Committee met to consider the bill. The Subcommittee was 
discharged by unanimous consent. No amendments were offered, 
and the bill was ordered favorably reported to the House of 
Representatives by unanimous consent.

            Committee Oversight Findings and Recommendations

    Regarding clause 2(b)(1) of rule X and clause 3(c)(1) of 
rule XIII of the Rules of the House of Representatives, the 
Committee on Natural Resources' oversight findings and 
recommendations are reflected in the body of this report.

      Compliance With House Rule XIII and Congressional Budget Act

    1. Cost of Legislation and the Congressional Budget Act. 
With respect to the requirements of clause 3(c)(2) and (3) of 
rule XIII of the Rules of the House of Representatives and 
sections 308(a) and 402 of the Congressional Budget Act of 
1974, the Committee has received the following estimate for the 
bill from the Director of the Congressional Budget Office:

                                     U.S. Congress,
                               Congressional Budget Office,
                                      Washington, DC, May 22, 2018.
Hon. Rob Bishop,
Chairman, Committee on Natural Resources,
House of Representatives, Washington, DC.
    Dear Mr. Chairman: The Congressional Budget Office has 
prepared the enclosed cost estimate for H.R. 5317, a bill to 
repeal section 2141 of the Revised Statutes to remove the 
prohibition on certain alcohol manufacturing on Indian lands.
    If you wish further details on this estimate, we will be 
pleased to provide them. The CBO staff contact is Robert Reese.
                                             Mark P. Hadley
                                        (For Keith Hall, Director).

H.R. 5317--A bill to repeal section 2141 of the Revised Statutes to 
        remove the prohibition on certain alcohol manufacturing on 
        Indian lands

    H.R. 5317 would repeal a law enacted in 1834 that prohibits 
the establishment of a distillery on Indian lands. Using 
information from the Bureau of Indian Affairs, CBO expects 
there would be minimal administrative costs associated with 
implementing the bill.
    Enacting H.R. 5317 would not affect direct spending or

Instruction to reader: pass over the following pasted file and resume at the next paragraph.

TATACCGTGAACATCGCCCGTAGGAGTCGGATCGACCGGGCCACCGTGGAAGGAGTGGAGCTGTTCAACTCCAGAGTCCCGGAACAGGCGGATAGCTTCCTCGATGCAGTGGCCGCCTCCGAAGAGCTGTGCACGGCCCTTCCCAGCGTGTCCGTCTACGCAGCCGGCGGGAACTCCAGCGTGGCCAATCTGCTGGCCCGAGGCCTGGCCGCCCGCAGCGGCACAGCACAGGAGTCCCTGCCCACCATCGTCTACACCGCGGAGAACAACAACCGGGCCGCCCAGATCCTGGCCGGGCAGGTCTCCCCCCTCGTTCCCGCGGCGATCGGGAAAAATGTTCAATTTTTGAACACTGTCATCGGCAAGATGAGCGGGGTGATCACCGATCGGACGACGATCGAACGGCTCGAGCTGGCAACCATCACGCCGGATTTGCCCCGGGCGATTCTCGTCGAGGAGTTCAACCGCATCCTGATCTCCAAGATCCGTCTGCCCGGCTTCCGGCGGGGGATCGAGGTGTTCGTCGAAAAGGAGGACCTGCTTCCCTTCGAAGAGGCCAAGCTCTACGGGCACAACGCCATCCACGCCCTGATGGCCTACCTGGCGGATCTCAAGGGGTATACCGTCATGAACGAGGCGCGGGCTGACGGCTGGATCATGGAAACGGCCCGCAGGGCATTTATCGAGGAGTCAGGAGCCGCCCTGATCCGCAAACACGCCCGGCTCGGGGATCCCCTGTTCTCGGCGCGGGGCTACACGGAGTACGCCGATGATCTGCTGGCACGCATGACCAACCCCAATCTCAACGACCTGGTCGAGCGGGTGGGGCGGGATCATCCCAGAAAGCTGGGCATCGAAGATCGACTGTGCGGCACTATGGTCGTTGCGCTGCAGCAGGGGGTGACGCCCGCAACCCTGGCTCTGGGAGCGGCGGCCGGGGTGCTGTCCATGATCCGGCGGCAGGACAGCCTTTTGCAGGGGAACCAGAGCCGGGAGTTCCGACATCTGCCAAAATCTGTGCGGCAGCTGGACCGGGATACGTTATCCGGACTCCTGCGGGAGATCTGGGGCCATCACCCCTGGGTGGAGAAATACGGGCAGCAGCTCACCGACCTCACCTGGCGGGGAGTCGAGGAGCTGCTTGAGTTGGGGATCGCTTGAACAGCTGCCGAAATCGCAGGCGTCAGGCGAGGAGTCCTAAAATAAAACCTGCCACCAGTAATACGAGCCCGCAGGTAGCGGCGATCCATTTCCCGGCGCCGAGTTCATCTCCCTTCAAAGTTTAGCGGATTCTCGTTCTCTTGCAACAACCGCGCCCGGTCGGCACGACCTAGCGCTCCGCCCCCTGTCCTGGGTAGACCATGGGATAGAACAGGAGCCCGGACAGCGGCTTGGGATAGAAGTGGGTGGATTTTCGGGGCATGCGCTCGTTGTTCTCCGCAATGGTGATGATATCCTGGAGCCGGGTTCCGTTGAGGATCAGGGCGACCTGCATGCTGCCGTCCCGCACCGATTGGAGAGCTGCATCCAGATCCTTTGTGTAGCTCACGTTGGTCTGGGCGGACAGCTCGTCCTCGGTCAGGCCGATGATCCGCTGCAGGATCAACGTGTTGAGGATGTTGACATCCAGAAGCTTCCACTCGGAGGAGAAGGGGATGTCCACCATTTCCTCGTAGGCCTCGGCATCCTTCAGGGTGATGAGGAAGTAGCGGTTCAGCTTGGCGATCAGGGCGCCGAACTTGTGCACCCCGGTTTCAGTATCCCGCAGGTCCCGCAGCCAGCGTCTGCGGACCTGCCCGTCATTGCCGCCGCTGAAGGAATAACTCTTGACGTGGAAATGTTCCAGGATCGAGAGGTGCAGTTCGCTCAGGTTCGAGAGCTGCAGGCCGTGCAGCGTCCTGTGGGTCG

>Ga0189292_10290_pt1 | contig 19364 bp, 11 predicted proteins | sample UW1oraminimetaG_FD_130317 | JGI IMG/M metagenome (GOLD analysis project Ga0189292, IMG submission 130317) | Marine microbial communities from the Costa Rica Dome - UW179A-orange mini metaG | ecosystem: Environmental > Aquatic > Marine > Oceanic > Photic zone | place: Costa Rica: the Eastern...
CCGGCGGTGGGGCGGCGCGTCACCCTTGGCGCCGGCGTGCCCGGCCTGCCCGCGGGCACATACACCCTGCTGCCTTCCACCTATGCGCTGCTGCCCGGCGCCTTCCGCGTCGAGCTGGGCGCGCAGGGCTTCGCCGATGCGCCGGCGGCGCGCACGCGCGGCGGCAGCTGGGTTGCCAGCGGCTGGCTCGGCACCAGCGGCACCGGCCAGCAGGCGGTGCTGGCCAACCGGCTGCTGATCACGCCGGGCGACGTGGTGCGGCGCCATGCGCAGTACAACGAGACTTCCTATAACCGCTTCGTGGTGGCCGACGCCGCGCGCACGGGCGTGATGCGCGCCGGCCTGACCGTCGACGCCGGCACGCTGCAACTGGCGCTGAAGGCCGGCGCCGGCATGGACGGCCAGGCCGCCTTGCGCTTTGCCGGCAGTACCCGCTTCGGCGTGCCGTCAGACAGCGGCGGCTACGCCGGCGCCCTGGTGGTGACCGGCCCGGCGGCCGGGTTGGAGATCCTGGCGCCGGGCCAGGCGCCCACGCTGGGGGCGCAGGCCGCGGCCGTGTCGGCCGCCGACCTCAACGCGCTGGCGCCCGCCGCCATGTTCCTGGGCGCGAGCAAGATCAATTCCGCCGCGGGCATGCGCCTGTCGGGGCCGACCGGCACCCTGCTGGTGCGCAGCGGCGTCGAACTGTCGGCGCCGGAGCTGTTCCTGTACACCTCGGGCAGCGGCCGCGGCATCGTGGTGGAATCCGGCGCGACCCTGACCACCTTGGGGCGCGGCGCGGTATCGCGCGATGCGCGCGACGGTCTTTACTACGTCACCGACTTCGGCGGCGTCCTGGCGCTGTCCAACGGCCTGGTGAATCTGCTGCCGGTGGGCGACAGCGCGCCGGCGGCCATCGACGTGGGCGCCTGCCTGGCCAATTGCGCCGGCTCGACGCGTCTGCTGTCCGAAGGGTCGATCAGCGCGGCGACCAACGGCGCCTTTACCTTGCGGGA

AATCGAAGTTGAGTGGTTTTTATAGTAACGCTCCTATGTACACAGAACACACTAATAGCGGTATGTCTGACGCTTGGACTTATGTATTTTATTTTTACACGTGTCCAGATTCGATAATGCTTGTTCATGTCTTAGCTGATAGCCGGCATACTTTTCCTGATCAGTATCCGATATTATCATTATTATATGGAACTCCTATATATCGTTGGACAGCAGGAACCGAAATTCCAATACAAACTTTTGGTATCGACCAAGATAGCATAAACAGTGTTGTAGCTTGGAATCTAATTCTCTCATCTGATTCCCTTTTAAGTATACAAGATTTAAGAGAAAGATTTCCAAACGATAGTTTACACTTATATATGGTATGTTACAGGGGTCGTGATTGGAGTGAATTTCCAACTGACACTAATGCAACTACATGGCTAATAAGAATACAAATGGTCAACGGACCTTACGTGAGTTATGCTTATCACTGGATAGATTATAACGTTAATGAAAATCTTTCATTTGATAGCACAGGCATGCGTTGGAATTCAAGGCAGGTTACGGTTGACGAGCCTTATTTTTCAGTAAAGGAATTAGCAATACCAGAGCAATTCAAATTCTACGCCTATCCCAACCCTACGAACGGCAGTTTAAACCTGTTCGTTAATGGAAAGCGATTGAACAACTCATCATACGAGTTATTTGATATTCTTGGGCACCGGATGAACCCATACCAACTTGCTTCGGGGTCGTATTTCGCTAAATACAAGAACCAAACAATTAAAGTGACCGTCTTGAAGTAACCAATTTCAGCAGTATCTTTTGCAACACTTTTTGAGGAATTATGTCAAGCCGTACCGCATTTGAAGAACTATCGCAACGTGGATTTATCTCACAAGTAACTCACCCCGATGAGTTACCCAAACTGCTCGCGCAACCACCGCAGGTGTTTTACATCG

revenues; therefore, pay-as-you-go procedures do not apply.
    CBO estimates that enacting H.R. 5317 would not increase 
net direct spending or on-budget deficits in any of the four 
consecutive 10-year periods beginning in 2029.
    H.R. 5317 contains no intergovernmental or private-sector 
mandates as defined in the Unfunded Mandates Reform Act.
    The CBO staff contact for this estimate is Robert Reese. 
The estimate was reviewed by H. Samuel Papenfuss, Deputy 
Assistant Director for Budget Analysis.
    2. General Performance Goals and Objectives. As required by 
clause 3(c)(4) of rule XIII, the general performance goal or 
objective of this bill is to repeal section 2141 of the Revised 
Statutes to remove the prohibition on certain alcohol 
manufacturing on Indian lands.

                           Earmark Statement

    This bill does not contain any Congressional earmarks, 
limited tax benefits, or limited tariff benefits as defined 
under clause 9(e), 9(f), and 9(g) of rule XXI of the rules of 
the House of Representatives.

                    Compliance With Public Law 104-4

    This bill contains no unfunded mandates.

                       Compliance With H. Res. 5

    Directed rule making. This bill does not contain any 
directed rule makings.
    Duplication of existing programs. This bill does not 
establish or reauthorize a program of the federal government 
known to be duplicative of another program. Such program was 
not included in any report from the Government Accountability 
Office to Congress pursuant to section 21 of Public Law 111-139 
or identified in the most recent Catalog of Federal Domestic 
Assistance published pursuant to the Federal Program 
Information Act (Public Law 95-220, as amended by Public Law 
98-169) as relating to other programs.

                Preemption of State, Local or Tribal Law

    This bill is not intended to preempt any State, local or 
tribal law.

         Changes in Existing Law Made by the Bill, as Reported

  In compliance with clause 3(e) of rule XIII of the Rules of 
the House of Representatives, changes in existing law made by 
the bill, as reported, are shown as follows (existing law 
proposed to be omitted is enclosed in black brackets and 
existing law in which no change is proposed is shown in roman):


  [Sec. 2141.  Every person who shall, within the Indian 
country, set up or continue any distillery for manufacturing 
ardent spirits, shall be liable to a penalty of one thousand 
dollars; and the superintendent of Indian affairs, Indian 
agent, or sub-agent, within the limits of whose agency any 
distillery of ardent spirits is set up or continued, shall 
forthwith destroy and break up the same.]